Valley, near Sabillasville, Frederick County, Maryland, in 1796, and was
a son of Yost Harbaugh, a farmer in the valley.  He and his family were
among the first converts of Otterbein and Boehm, the founders of the
United Brethren Church.  His commodious barn was used for many years as
a temple of worship,  His grandfather, named Ludwig Harbaugh, born in
Switzerland about the year 1728, was a member of the original family
that emigrated from Switzerland to America in 1732.
    Thomas Harbaugh's education was limited in scope, his chances for
attending school being very small.  He was apprenticed in boyhood to a
cabinet-maker and became a thorough workman at the craft.  He always
said that what as worth doing at all was worth doing well and carried
this idea out in all his activities.  His pioneer life taught him frugal
habits and these he retained through life.  His character was steadfast;
his manner of life, simple and unostentatious.  He lived every day
alike.  His work was one of honor among all his acquaintances.
    Mr. Harbaugh was married in Maryland, but soon after marriage moved
to Muskingum County, Ohio, and late to Sandyville, Ohio, where all his
children were born, except the first four.  In 1846 to 1847 he removed
to Putnam County, Ohio, and bought a quarter section in Pleasant
township, and the next year moved his family to the new home, which at
that time was in the midst of a forest.  Settlers were few and far
apart.  His children numbered 13; three of these died in infancy, and
one at the age of 17 years.  Nine lived to marry and rear families of
their own and, of the nine, six are still living, the youngest of these
nearing his 60th birthday.  Two sons were volunteers in the Civil War;
one of these, Valentine Harbaugh, now resides at Bunker Hill, Kansas,
while the other, Rev. T. J. Harbaugh, is a minister well known all over
this part of the State.  Mr. Harbaugh, wife and daughter lie side by
side in Truro Cemetery near Columbus Grove, and an enduring granite
shaft marks their resting place. 
    The children born to Isaac Ludwig and wife were four in number,
namely: Thomas J., Omar I., Luella and Edwin Guy.  Luella died at the
age of 16 years, a crushing grief to the family.  Thomas J. married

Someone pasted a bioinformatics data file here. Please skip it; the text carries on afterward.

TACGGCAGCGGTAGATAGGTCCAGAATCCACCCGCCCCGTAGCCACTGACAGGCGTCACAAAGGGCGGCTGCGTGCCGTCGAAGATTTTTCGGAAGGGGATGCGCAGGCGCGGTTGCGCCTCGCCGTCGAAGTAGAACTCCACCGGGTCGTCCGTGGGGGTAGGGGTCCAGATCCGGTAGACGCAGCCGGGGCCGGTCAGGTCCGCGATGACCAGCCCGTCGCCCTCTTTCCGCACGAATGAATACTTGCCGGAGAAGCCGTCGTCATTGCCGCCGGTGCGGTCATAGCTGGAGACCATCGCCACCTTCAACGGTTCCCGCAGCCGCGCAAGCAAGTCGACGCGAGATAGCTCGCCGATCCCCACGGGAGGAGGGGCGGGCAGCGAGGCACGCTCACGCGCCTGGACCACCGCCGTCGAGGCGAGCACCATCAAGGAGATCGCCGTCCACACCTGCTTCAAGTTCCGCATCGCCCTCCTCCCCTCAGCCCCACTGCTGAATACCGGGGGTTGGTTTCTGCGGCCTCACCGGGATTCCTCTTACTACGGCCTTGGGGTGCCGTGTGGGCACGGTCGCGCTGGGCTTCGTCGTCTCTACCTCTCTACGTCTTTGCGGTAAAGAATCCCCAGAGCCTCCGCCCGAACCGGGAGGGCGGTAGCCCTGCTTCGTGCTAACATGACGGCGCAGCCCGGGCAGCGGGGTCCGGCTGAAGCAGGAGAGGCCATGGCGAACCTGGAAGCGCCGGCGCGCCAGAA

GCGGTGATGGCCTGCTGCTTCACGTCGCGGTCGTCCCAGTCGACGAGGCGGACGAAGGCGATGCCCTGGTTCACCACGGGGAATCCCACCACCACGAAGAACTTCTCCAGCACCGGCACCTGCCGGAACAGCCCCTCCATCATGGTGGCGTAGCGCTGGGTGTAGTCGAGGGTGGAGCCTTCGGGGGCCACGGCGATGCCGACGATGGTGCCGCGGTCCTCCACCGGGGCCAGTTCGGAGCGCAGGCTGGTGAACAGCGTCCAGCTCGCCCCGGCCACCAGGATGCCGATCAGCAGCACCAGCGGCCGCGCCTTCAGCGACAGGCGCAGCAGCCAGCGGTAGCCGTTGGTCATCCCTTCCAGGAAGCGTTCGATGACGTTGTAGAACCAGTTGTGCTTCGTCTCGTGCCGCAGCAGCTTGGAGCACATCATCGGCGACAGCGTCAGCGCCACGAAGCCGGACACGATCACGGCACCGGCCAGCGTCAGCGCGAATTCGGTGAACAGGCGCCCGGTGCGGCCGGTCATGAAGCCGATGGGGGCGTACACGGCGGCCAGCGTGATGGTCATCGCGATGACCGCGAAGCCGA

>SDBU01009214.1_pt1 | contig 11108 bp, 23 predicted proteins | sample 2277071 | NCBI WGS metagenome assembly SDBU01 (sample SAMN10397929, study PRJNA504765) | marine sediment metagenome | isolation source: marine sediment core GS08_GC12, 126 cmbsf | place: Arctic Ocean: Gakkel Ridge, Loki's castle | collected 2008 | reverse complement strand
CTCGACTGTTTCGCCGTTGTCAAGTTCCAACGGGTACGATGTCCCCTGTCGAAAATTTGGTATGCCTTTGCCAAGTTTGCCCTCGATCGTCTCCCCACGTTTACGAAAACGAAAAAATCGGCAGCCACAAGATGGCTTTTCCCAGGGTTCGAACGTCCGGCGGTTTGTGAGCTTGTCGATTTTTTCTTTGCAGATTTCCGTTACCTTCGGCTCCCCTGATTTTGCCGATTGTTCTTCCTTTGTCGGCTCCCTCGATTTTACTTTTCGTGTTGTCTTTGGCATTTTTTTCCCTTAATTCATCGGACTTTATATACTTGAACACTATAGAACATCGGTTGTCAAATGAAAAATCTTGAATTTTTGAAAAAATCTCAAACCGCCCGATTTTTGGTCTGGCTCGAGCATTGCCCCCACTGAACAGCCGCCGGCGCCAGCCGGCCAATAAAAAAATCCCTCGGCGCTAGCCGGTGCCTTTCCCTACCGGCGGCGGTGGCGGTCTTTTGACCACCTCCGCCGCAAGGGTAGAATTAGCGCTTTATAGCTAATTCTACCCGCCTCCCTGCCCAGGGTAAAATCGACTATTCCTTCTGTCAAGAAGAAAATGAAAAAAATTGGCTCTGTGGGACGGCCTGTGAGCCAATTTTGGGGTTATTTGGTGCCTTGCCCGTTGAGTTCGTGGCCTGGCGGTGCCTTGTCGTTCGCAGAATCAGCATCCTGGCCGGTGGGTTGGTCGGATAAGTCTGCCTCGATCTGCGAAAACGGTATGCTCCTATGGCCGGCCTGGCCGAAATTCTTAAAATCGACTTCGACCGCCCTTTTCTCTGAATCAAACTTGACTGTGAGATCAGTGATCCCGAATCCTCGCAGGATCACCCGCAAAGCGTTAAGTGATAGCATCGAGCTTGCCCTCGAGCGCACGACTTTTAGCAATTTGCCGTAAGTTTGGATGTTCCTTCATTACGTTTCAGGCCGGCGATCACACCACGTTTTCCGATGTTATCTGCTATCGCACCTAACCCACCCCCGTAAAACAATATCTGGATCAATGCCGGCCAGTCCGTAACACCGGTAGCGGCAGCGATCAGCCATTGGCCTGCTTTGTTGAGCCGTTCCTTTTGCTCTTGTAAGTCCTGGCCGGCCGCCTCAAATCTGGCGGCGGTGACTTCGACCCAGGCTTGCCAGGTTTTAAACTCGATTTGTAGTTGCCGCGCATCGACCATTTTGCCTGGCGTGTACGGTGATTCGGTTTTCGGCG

Daisy Peters, of Allen County and has two children Mary and Lawrence
Dana.  They reside on "Sunny Side Farm," owned by Mr. Ludwig.  The
second son married Daisie Musetta Taylor, and they have four children
Cecil Rowland, Sidney Merwin, Nellie and an infant.  They live on the
old homestead farm, in section 28, a property owned by Mr. Ludwig.
Edwin Guy, the youngest son, lives in Fort Wayne, Indiana, and is
employed in the operating department of the P., Ft. W. & C. Railway.  He
is not only a splendid specimen of physical manhood, weighing over 200
pounds, but is also a manly, pleasant young gentleman.  He spent three
years in the Philippine Islands as a member of the Hospital Corps, in
the United States Army.
    Mr. Ludwig has long been one of Marion township's representative
citizens, foremost in all movements of local importance and one of the
solid, substantial, well-informed men of his neighborhood.  He is
president of the Farmers' Institute in Marion township, is a member of
Marion Grange, No. 302, of which he has been master, and belongs to
Edith Lodge, Knights of Honor.  For many years he has been identified
with Masonic bodies, being a member of Hope Lodge, No 214, F. & A. M.;
Delphos Chapter, NO. 105, R. A. M.; Council No. 72, R. & S. M., and is
also a member of the Order of the Eastern Star.  He takes an active
interest also in Reul Post of the Grand Army of the Republic, of which
he is a valued member.  Politically he is identified with the Republican
    Portraits of Mr. and Mrs. Isaac Ludwig accompany this sketch, being
presented on a foregoing page.